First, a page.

A university whistleblower claims she has been ‘sidelined’ from her job – after alleging faculty budgets were being blown on overseas travel and consultancy fees.
Janet Merrigan, business development manager at the University of Gloucestershire, says she was given an ‘ultimatum’ to move departments following disclosures about the facility’s funds.
She had flagged up concerns about excessive staff pay, overseas travel and consultancy fees at the university in a series of emails and conversations with bosses.
After the disclosures came to light, she claims files were removed from her computer, she was excluded from meetings and sidelined in her role.
The university disputes any evidence of unlawful practice.
An Employment Tribunal in Bristol heard how the allegations into financial matters at the university’s Francis Hall Campus, based in Cheltenham, first emerged in June 2009.
Mrs Merrigan accused the university’s education department of exerting ‘poor financial control’ after being instructed to review its funds.
In a series of emails and phone conversations she claimed full-time staff were receiving extra wages to attend the university’s London campus.
The business manager also said some university partners were being paid up to £60,000-a-year for training that held little benefit to the university.
In one instance she queried why cash was being paid to a ministerial training firm, partnered with the Church Of England.
Janet Merrigan told the tribunal: ”We were in serious financial difficulty, but here we were paying money for this training to go on and were not recovering the costs.
”The partnership was loss making and needed to be revised – it was public money.”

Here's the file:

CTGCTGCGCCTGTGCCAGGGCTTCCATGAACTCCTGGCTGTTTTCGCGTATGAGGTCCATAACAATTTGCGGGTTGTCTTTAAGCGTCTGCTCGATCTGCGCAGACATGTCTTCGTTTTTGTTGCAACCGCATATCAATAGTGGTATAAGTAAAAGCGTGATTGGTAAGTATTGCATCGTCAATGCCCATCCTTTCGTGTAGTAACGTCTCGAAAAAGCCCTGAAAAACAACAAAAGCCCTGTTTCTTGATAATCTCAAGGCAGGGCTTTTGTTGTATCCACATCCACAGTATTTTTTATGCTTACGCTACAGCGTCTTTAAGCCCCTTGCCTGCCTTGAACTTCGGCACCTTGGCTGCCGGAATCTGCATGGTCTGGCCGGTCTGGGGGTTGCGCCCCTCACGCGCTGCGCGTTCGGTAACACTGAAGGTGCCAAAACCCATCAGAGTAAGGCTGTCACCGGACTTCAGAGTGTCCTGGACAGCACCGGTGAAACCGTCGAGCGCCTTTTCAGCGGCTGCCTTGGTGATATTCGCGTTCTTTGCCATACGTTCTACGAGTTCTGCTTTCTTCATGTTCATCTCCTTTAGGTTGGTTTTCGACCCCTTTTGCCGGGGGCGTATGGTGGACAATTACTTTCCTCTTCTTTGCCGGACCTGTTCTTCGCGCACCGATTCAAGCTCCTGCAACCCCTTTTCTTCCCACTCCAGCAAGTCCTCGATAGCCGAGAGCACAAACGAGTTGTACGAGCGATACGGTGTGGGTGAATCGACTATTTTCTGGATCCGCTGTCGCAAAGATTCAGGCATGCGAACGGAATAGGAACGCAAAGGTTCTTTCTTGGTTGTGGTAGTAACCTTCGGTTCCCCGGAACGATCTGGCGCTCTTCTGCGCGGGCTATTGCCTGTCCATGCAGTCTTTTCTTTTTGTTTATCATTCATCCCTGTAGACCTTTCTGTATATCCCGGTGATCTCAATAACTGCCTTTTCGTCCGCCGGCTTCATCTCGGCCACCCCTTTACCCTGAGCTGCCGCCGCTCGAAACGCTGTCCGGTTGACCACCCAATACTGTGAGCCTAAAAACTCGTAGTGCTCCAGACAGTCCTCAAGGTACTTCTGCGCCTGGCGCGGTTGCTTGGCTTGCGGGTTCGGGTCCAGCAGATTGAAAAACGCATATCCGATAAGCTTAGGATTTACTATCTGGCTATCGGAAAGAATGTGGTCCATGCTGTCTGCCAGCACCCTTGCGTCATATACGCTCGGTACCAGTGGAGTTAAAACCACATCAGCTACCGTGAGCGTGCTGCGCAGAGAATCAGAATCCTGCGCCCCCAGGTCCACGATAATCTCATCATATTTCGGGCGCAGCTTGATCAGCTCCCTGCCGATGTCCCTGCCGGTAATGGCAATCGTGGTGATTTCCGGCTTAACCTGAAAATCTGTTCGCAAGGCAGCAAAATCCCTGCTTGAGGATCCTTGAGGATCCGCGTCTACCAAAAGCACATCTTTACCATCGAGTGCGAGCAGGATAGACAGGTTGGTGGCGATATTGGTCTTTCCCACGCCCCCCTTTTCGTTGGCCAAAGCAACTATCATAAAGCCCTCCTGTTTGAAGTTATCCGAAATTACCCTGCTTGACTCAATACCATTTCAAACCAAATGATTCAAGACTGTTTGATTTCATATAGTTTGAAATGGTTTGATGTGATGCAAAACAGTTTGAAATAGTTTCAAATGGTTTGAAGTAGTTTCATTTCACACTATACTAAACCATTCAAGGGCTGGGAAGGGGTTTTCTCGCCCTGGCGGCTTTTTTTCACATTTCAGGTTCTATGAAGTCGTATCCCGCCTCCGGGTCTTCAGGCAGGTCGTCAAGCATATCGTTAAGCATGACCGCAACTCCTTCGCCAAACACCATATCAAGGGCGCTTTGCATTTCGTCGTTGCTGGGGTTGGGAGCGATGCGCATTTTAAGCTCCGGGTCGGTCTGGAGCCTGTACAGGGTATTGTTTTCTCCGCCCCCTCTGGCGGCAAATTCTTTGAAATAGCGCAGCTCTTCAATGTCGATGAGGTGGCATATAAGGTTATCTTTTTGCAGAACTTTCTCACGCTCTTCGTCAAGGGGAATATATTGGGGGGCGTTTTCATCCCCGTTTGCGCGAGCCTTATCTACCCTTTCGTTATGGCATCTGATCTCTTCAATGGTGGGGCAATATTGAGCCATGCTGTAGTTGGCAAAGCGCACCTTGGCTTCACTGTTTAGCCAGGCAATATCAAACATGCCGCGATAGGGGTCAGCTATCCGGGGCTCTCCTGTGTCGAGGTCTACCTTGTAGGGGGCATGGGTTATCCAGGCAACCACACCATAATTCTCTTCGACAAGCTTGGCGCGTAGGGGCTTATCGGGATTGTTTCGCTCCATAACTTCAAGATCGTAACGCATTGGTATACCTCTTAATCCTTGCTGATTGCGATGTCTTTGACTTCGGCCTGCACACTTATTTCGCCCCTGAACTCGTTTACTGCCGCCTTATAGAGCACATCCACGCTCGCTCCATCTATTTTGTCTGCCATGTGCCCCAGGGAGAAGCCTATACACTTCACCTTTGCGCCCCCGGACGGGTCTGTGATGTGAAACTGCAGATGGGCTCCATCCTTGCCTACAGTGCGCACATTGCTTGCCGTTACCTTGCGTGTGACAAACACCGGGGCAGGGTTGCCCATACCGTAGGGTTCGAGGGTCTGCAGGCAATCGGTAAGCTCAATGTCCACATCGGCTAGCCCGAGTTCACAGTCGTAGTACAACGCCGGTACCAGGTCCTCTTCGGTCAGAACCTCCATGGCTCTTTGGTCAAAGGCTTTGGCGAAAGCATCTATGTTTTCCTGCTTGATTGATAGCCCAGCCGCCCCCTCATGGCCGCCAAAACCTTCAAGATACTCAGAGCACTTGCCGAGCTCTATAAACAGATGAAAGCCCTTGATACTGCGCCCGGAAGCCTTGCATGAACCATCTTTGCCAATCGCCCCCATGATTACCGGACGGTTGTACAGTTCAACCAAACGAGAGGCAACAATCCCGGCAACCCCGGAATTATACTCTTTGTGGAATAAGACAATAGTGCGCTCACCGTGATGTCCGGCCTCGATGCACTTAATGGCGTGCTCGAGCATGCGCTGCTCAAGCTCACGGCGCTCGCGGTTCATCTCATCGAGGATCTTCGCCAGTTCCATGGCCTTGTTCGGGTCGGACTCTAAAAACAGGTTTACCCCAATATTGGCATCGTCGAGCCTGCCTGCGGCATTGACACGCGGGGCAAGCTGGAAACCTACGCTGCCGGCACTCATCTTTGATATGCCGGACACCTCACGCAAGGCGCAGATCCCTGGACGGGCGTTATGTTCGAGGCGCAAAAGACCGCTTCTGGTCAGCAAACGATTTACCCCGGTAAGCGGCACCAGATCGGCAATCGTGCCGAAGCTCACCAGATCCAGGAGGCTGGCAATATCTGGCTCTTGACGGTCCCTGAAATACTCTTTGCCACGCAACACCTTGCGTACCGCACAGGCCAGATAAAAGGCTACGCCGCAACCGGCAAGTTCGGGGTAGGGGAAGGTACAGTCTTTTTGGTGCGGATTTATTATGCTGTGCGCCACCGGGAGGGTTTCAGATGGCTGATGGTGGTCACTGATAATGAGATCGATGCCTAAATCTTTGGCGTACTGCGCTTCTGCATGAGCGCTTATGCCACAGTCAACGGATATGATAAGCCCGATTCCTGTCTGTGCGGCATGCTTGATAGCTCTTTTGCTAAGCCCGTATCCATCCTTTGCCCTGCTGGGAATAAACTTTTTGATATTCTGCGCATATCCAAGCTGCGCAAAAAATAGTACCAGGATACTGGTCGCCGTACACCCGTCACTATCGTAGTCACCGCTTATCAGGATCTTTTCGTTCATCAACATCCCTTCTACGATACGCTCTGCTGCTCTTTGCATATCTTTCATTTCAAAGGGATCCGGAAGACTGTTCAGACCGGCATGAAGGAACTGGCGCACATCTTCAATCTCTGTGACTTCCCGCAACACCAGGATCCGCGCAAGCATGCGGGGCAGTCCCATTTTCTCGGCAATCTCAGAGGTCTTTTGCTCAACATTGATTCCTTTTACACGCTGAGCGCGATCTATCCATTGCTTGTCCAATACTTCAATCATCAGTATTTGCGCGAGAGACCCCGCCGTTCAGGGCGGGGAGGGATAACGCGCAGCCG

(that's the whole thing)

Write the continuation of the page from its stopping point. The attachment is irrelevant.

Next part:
She also claimed consultants were also pocketing up to £1,000-a-month from the university, with no visible results.
Janet Merrigan also added that staff had inaccurately reported the university’s income forecast for 2010 – masking a £3million deficit.
She also raised concerns about ‘excessive’ faculty costs for overseas travel.
After letting bosses know of her concerns, she claims files were deleted from her computer in November 2009 and she was excluded from meetings.
She was then offered a position in the university’s marketing department – where she had no experience.
She filed a whistleblower complaint against the university in January this year, but it was dismissed.
Christopher Howells, acting for the University of Gloucestershire, claimed Mrs Merrigan’s concerns were not of legal irregularities, but more about financial overspending.
He said they therefore did not count as protected disclosures against her employer.
The University of Gloucestershire is based over four campuses in Cheltenham and Gloucester.
It teaches almost 9,000 further and higher education students.
The case continues.